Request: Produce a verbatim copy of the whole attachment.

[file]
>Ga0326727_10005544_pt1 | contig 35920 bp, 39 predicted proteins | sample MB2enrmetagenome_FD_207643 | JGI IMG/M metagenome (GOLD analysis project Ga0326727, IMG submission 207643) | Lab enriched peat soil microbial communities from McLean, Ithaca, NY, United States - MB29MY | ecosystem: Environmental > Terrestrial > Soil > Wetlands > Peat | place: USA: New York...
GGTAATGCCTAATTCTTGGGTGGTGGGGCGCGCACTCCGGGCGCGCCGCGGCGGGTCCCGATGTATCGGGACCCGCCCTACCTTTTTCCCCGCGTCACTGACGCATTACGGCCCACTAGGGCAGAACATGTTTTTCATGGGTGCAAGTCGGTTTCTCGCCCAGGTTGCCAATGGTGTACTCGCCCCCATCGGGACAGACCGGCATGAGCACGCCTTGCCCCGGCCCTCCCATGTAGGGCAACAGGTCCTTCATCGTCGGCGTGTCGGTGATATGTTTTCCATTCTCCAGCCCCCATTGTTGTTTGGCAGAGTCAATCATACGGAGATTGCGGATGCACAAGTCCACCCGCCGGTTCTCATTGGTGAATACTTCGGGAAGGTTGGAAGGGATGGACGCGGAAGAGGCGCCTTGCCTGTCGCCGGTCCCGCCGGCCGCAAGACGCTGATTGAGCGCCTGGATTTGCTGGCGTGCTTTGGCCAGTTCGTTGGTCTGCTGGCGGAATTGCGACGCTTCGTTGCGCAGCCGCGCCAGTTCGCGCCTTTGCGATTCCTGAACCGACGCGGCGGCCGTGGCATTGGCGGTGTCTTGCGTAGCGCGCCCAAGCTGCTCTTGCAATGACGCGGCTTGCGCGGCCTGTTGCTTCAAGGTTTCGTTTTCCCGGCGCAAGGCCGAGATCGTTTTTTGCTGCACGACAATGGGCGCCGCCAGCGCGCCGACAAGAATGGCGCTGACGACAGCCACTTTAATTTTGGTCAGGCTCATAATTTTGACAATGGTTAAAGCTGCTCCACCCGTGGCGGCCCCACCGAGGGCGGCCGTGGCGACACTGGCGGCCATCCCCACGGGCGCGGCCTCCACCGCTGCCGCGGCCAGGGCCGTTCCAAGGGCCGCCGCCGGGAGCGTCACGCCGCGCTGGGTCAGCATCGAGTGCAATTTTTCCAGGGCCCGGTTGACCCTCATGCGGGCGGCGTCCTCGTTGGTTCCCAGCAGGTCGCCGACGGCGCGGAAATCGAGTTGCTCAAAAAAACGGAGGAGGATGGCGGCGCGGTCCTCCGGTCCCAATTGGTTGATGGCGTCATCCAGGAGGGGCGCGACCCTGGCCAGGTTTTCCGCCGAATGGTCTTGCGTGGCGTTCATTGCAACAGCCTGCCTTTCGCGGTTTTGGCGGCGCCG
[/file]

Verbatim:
>Ga0326727_10005544_pt1 | contig 35920 bp, 39 predicted proteins | sample MB2enrmetagenome_FD_207643 | JGI IMG/M metagenome (GOLD analysis project Ga0326727, IMG submission 207643) | Lab enriched peat soil microbial communities from McLean, Ithaca, NY, United States - MB29MY | ecosystem: Environmental > Terrestrial > Soil > Wetlands > Peat | place: USA: New York...
GGTAATGCCTAATTCTTGGGTGGTGGGGCGCGCACTCCGGGCGCGCCGCGGCGGGTCCCGATGTATCGGGACCCGCCCTACCTTTTTCCCCGCGTCACTGACGCATTACGGCCCACTAGGGCAGAACATGTTTTTCATGGGTGCAAGTCGGTTTCTCGCCCAGGTTGCCAATGGTGTACTCGCCCCCATCGGGACAGACCGGCATGAGCACGCCTTGCCCCGGCCCTCCCATGTAGGGCAACAGGTCCTTCATCGTCGGCGTGTCGGTGATATGTTTTCCATTCTCCAGCCCCCATTGTTGTTTGGCAGAGTCAATCATACGGAGATTGCGGATGCACAAGTCCACCCGCCGGTTCTCATTGGTGAATACTTCGGGAAGGTTGGAAGGGATGGACGCGGAAGAGGCGCCTTGCCTGTCGCCGGTCCCGCCGGCCGCAAGACGCTGATTGAGCGCCTGGATTTGCTGGCGTGCTTTGGCCAGTTCGTTGGTCTGCTGGCGGAATTGCGACGCTTCGTTGCGCAGCCGCGCCAGTTCGCGCCTTTGCGATTCCTGAACCGACGCGGCGGCCGTGGCATTGGCGGTGTCTTGCGTAGCGCGCCCAAGCTGCTCTTGCAATGACGCGGCTTGCGCGGCCTGTTGCTTCAAGGTTTCGTTTTCCCGGCGCAAGGCCGAGATCGTTTTTTGCTGCACGACAATGGGCGCCGCCAGCGCGCCGACAAGAATGGCGCTGACGACAGCCACTTTAATTTTGGTCAGGCTCATAATTTTGACAATGGTTAAAGCTGCTCCACCCGTGGCGGCCCCACCGAGGGCGGCCGTGGCGACACTGGCGGCCATCCCCACGGGCGCGGCCTCCACCGCTGCCGCGGCCAGGGCCGTTCCAAGGGCCGCCGCCGGGAGCGTCACGCCGCGCTGGGTCAGCATCGAGTGCAATTTTTCCAGGGCCCGGTTGACCCTCATGCGGGCGGCGTCCTCGTTGGTTCCCAGCAGGTCGCCGACGGCGCGGAAATCGAGTTGCTCAAAAAAACGGAGGAGGATGGCGGCGCGGTCCTCCGGTCCCAATTGGTTGATGGCGTCATCCAGGAGGGGCGCGACCCTGGCCAGGTTTTCCGCCGAATGGTCTTGCGTGGCGTTCATTGCAACAGCCTGCCTTTCGCGGTTTTGGCGGCGCCG